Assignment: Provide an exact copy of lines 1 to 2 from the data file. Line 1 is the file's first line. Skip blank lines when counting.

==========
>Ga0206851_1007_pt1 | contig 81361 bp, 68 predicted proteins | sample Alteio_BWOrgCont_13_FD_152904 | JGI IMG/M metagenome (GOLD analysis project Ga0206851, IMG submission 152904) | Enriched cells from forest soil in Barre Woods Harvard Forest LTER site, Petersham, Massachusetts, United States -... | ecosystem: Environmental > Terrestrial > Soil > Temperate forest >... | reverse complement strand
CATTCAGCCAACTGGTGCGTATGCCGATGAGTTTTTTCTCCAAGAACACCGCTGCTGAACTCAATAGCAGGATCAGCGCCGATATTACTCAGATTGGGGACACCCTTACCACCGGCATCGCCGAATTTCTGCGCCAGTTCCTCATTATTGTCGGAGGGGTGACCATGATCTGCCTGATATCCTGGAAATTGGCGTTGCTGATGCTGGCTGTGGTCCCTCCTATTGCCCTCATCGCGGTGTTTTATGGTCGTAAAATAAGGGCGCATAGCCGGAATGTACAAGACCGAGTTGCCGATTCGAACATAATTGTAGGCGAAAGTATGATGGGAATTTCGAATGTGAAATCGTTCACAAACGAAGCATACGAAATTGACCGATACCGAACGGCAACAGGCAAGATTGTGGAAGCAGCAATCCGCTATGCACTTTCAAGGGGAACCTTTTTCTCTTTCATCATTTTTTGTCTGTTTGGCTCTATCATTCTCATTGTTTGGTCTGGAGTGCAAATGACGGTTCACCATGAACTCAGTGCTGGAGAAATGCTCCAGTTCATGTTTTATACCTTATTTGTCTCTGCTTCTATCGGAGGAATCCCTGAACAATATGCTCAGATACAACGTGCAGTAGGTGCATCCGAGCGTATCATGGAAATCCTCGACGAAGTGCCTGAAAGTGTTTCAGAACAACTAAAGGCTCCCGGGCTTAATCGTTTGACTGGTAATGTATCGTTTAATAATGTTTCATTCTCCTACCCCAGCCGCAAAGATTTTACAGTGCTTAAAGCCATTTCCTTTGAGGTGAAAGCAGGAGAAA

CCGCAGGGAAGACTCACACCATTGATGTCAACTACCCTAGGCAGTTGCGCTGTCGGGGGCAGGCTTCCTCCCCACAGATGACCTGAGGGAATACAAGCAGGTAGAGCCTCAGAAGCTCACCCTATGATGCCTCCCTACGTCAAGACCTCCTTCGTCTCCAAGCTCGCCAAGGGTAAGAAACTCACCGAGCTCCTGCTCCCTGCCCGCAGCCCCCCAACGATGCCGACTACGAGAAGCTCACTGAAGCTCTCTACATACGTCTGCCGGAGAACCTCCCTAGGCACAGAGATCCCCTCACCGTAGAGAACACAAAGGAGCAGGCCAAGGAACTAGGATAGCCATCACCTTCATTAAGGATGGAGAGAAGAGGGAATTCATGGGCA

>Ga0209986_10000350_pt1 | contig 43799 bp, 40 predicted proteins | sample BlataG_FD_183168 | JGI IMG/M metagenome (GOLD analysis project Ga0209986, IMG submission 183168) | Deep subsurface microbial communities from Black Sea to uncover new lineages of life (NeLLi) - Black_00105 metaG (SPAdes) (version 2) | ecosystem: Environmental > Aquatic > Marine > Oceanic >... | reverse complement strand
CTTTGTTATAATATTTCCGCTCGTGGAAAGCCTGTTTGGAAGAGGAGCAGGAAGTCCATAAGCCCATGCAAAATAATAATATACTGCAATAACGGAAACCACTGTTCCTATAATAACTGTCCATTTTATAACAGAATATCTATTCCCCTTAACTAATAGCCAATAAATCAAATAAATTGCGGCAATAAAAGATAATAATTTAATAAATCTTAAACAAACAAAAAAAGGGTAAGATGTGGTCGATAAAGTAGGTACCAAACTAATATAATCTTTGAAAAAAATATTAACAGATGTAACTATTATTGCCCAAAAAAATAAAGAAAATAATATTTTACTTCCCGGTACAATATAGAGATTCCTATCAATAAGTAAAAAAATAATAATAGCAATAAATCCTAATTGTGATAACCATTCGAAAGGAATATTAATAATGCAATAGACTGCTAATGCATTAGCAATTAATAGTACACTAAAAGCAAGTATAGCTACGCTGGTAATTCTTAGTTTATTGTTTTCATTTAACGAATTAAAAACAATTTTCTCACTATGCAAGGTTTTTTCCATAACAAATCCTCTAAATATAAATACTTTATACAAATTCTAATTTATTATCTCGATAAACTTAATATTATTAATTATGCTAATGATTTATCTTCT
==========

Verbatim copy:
>Ga0206851_1007_pt1 | contig 81361 bp, 68 predicted proteins | sample Alteio_BWOrgCont_13_FD_152904 | JGI IMG/M metagenome (GOLD analysis project Ga0206851, IMG submission 152904) | Enriched cells from forest soil in Barre Woods Harvard Forest LTER site, Petersham, Massachusetts, United States -... | ecosystem: Environmental > Terrestrial > Soil > Temperate forest >... | reverse complement strand
CATTCAGCCAACTGGTGCGTATGCCGATGAGTTTTTTCTCCAAGAACACCGCTGCTGAACTCAATAGCAGGATCAGCGCCGATATTACTCAGATTGGGGACACCCTTACCACCGGCATCGCCGAATTTCTGCGCCAGTTCCTCATTATTGTCGGAGGGGTGACCATGATCTGCCTGATATCCTGGAAATTGGCGTTGCTGATGCTGGCTGTGGTCCCTCCTATTGCCCTCATCGCGGTGTTTTATGGTCGTAAAATAAGGGCGCATAGCCGGAATGTACAAGACCGAGTTGCCGATTCGAACATAATTGTAGGCGAAAGTATGATGGGAATTTCGAATGTGAAATCGTTCACAAACGAAGCATACGAAATTGACCGATACCGAACGGCAACAGGCAAGATTGTGGAAGCAGCAATCCGCTATGCACTTTCAAGGGGAACCTTTTTCTCTTTCATCATTTTTTGTCTGTTTGGCTCTATCATTCTCATTGTTTGGTCTGGAGTGCAAATGACGGTTCACCATGAACTCAGTGCTGGAGAAATGCTCCAGTTCATGTTTTATACCTTATTTGTCTCTGCTTCTATCGGAGGAATCCCTGAACAATATGCTCAGATACAACGTGCAGTAGGTGCATCCGAGCGTATCATGGAAATCCTCGACGAAGTGCCTGAAAGTGTTTCAGAACAACTAAAGGCTCCCGGGCTTAATCGTTTGACTGGTAATGTATCGTTTAATAATGTTTCATTCTCCTACCCCAGCCGCAAAGATTTTACAGTGCTTAAAGCCATTTCCTTTGAGGTGAAAGCAGGAGAAA